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Return of warlord Hekmatyar adds to Afghan political tensions

When the fugitive warlord Gulbuddin Hekmatyar returned home to a lavish official welcome last month, abandoning his 16-year insurgency and forgiven for a history of wartime abuses, he was -expected to quickly take up the cause of peace and set a conciliatory example for Taliban insurgents.
Instead, the fiery Islamist leader has landed like a bombshell in the roiling world of Afghan politics, publicly insulting President Ashraf Ghani, reneging on a pledge to disarm several thousand loyal fighters, and leaving the stunned capital wondering if inviting him back was a huge mistake.
He has made few public refer¬ences to the Taliban, except to call them “brothers” and suggest that they share a common cause in wanting to rid Afghanistan of foreign troops. So far, though, the insurgents have ignored his return after denouncing him last fall as a traitor in the wake of the peace deal with Ghani.
The most optimistic interpretation of Hekmatyar’s behavior is that he is reestablishing his tough, anti-Western credentials to impress the Taliban, who have been steadily gaining ground on the battlefield and have shown no appetite for restarting peace talks. He has said he seeks to build bridges across Afghan society and use his influence to end the conflict.
To some observers, though, it looks as if the canny strongman is using the peace deal as a vehicle for his long-thwarted political ambitions. They fear that instead of collaborating with the government that offered him amnesty and full entree into public life, he intends to forge an array of opponents — especially fellow Pashtuns who feel left out of power — to challenge the struggling government and possibly force Ghani from office. Quoted from (Washington Post).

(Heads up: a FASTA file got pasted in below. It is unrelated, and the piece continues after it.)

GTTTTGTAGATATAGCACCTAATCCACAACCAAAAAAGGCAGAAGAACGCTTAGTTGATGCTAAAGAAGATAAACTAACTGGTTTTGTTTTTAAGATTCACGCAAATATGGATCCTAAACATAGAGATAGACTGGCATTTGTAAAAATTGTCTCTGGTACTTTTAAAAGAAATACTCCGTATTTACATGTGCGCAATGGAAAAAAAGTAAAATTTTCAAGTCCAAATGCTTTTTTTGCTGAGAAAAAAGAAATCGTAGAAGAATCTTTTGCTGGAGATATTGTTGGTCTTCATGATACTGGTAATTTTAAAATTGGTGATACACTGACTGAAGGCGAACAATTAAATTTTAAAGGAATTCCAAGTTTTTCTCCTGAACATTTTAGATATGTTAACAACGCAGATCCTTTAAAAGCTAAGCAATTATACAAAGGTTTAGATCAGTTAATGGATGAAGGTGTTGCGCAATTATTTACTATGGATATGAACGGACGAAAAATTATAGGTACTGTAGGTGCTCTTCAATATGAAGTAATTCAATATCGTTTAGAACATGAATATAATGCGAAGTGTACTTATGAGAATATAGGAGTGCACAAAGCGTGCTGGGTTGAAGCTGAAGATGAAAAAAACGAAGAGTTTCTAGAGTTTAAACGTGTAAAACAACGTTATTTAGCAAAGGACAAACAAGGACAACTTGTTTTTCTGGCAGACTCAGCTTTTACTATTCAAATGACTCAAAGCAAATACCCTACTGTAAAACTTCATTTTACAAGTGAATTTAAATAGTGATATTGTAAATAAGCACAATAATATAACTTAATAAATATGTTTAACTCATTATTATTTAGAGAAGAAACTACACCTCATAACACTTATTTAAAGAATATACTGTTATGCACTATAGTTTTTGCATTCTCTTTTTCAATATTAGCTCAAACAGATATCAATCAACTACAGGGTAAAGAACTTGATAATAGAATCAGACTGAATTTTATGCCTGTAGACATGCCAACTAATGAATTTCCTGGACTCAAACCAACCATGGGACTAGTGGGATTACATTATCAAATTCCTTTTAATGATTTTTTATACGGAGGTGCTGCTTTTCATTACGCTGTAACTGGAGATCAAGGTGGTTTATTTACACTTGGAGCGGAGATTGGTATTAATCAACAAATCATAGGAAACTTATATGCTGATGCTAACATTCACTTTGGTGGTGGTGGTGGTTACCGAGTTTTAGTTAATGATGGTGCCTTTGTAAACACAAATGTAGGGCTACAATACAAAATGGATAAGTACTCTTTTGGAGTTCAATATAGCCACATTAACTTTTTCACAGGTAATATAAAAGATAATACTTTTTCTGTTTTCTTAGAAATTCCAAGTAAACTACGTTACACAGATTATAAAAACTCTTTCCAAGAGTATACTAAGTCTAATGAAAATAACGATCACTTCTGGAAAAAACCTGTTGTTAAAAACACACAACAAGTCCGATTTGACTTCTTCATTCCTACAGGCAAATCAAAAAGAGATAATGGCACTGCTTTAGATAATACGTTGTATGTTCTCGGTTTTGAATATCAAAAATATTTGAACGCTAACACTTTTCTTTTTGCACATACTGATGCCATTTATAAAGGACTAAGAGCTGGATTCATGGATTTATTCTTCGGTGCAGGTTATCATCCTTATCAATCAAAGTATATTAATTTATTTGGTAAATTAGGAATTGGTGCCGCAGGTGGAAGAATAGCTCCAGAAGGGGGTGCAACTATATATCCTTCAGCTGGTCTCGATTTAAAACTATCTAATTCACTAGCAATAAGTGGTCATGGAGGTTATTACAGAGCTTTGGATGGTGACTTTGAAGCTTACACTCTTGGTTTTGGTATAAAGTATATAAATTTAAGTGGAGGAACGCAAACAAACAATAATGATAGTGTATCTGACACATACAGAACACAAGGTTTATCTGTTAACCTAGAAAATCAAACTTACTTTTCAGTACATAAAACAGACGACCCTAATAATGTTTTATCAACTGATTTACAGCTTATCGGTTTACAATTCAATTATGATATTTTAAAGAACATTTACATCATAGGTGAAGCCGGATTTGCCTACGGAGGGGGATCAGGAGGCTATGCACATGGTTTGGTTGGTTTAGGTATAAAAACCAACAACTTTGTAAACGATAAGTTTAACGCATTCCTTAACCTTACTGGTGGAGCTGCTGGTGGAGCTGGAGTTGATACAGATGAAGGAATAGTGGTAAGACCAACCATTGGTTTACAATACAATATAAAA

So far, few Afghans have spoken out against Hekmatyar’s return, but there is a growing sense that the honeymoon is already over. Government officials have been silent, though several privately expressed shock and anger at his comments. Hekmatyar has issued no recent statements, and aides who were ¬accessible during the run-up to his arrival have become unreachable.
“We welcomed the peace deal, but instead of surrendering to the government, Mr. Hekmatyar is acting as if the government has surrendered to him,” said Mohammed Atta Noor, a provincial governor from the rival Jamiat-i-Islami party. “We should give him a little time. If he wakes up and accepts democratic principles, everyone will welcome it, but if he sticks to this provocative behavior, it will not be good for Afghanistan’s future.”
“The truly brave thing for him to do would be to apologize to the Afghan people,” said Sima Samar, head of the Afghan Independent Human Rights Commission. “If he is strong enough to do that, it will heal a lot of wounds and distance people from revenge. It may even help bring peace.”

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